If you haven't been to see the new Richard Serra sculptures at the 24th street Gagosian Gallery, now is the time. The exhibition ends November 26th and the weekends go by so quickly.
As you enter the gallery you will see two enormous sculptures of rust/orange colored steel that curve and sweep across the gallery. Each piece is more than 13 feet tall and more than 60 feet across and take up a lot of the warehouse-like space. The path inside the sculptures twist and turn so pleasantly that it feels as if you are inside a flowing ocean wave. The steel is weatherproof and I wonder if that's what makes it's surface look so porous like that of wood. There is a warmth to the look of the steel. Mr. Serra is has said that he considers " space, to be a material", and it certainly feels as if the space of the interior and the exterior of the pieces are of equal importance. When entering the sculpture entitled "Cycle," I felt pulled in by a benevolent force to find the inner sanctums. Then at other points of the walk I felt anxious about finding my way out. My daughter laughed and slid across the smooth cement path as if she were moving along a garden maze. I noticed other visitors with we passed along the way seemed to be wearing childlike smiles.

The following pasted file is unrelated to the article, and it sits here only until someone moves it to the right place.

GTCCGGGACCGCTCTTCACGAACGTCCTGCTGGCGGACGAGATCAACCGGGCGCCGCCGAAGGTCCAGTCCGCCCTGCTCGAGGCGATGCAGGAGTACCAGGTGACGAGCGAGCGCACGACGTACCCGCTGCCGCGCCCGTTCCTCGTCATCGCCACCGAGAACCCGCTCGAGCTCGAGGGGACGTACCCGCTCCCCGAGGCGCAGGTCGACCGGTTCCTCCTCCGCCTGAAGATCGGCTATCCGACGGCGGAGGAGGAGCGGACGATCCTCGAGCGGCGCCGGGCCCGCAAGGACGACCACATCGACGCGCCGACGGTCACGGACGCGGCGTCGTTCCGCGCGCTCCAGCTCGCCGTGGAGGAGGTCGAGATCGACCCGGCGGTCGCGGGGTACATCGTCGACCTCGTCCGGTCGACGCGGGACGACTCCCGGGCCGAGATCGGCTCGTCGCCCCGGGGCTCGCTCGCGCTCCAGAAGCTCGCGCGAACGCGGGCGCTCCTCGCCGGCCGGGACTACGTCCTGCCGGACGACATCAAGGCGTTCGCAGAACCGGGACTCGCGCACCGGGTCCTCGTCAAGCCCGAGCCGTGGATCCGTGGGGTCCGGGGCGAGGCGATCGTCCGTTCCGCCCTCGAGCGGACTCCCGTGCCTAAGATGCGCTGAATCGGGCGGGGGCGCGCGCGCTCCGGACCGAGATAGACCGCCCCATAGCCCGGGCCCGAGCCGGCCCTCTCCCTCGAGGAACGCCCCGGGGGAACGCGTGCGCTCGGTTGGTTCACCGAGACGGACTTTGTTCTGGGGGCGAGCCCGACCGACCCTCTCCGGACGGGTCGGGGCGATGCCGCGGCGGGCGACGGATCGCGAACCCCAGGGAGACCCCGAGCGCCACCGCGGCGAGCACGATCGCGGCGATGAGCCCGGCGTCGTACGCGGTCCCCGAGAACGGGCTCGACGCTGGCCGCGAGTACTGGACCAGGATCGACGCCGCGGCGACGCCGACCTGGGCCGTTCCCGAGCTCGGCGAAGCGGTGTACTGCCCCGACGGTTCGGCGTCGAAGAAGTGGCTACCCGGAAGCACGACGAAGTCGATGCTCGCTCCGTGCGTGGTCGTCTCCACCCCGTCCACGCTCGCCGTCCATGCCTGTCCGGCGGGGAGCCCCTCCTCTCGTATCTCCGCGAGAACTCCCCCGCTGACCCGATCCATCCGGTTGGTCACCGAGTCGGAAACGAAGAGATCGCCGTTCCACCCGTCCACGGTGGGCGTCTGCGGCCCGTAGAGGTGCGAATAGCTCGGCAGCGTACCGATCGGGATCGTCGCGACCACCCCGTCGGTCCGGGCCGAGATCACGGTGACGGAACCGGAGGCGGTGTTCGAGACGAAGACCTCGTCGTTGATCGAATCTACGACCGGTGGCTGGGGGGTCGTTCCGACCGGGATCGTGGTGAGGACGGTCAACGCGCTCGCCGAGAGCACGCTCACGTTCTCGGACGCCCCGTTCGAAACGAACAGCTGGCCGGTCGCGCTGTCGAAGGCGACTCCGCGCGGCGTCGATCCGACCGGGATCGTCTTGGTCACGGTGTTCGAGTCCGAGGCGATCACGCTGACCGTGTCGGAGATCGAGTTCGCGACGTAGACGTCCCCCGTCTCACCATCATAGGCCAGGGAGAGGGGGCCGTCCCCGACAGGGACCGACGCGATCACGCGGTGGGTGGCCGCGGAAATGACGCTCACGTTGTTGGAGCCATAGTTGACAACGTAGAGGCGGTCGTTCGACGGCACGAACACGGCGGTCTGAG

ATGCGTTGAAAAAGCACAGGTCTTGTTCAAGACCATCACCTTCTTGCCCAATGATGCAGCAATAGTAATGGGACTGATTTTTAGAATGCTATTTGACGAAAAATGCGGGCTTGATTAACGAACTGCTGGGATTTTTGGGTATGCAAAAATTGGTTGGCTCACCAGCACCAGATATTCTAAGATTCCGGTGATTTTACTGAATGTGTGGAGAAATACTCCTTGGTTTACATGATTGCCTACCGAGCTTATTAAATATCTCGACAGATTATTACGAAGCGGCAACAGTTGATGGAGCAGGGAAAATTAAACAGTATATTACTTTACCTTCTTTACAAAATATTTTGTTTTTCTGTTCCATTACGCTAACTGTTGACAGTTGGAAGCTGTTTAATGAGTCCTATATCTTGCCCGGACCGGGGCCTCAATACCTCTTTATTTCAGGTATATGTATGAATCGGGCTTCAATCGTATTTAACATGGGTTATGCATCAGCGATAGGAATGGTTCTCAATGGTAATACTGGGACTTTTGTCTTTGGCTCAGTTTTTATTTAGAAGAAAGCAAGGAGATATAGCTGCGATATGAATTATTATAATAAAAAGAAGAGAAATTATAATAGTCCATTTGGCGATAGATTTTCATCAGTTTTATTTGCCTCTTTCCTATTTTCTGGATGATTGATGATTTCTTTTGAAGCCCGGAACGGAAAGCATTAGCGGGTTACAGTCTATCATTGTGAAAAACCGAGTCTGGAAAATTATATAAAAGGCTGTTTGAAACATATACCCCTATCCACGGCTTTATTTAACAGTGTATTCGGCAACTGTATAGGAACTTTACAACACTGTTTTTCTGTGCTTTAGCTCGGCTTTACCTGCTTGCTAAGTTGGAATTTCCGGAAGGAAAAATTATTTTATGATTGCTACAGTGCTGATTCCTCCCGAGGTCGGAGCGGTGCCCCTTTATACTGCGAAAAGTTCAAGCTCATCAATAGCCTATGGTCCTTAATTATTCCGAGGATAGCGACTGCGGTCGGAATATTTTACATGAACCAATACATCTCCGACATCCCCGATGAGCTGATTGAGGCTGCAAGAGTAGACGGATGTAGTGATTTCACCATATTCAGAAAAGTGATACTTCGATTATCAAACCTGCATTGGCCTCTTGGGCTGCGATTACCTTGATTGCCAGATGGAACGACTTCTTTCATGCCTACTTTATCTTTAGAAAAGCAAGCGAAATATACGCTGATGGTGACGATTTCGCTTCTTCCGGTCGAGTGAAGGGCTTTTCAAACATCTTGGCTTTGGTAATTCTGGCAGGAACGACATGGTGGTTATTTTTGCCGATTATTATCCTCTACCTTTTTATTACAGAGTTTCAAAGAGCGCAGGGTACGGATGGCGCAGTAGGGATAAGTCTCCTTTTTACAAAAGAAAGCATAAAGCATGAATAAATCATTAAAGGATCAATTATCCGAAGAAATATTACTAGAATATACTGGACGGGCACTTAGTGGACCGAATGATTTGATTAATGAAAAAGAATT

Tabaimo, Blow, 2009. Video and sound installation
James Cohan gallery
Tabaimo, Blow 2009
Wishing I was at the Venice Biennale, I took my family down to Chelsea to see the work of Japanese artist Tabaimo who is representing Japan in the Biennale this year. Lucky for us she has a solo-exhibit all this month at the James Cohan gallery. Tabaimo's video installations are designed to be interactive experiences, as she manipulates the gallery space to create the environment in which she wants you to see her work. To view "BLOW" at the gallery, she has eliminated the lines of the walls in the space by installing a curved half pipe ramp that is covered in scrim. A continuous stream of images appear and disappear at your feet and on the sloping sides of the scrim in a slow rhythm. As we walked around the space we took in different perspectives of the video. Bubbles swish and swirl around beneath you water flora and sinewy muscle ligaments bubbling to the surface. Are we in a well or a dark underground pool? My child found it calming and thrilling at the same time.
The video in the next room is called danDAN. A surreal story set in a small apartment. The images are projected on to three attached screens in a rubix cube like fashion. The slow but constant shuffle of the images to allow you to piece the plot together, even if you're not always sure which way is up. Tabaimo's work succeeds in creating an interactive experience for you by gently shifting your sense of space. The exhibit is up until October 29th.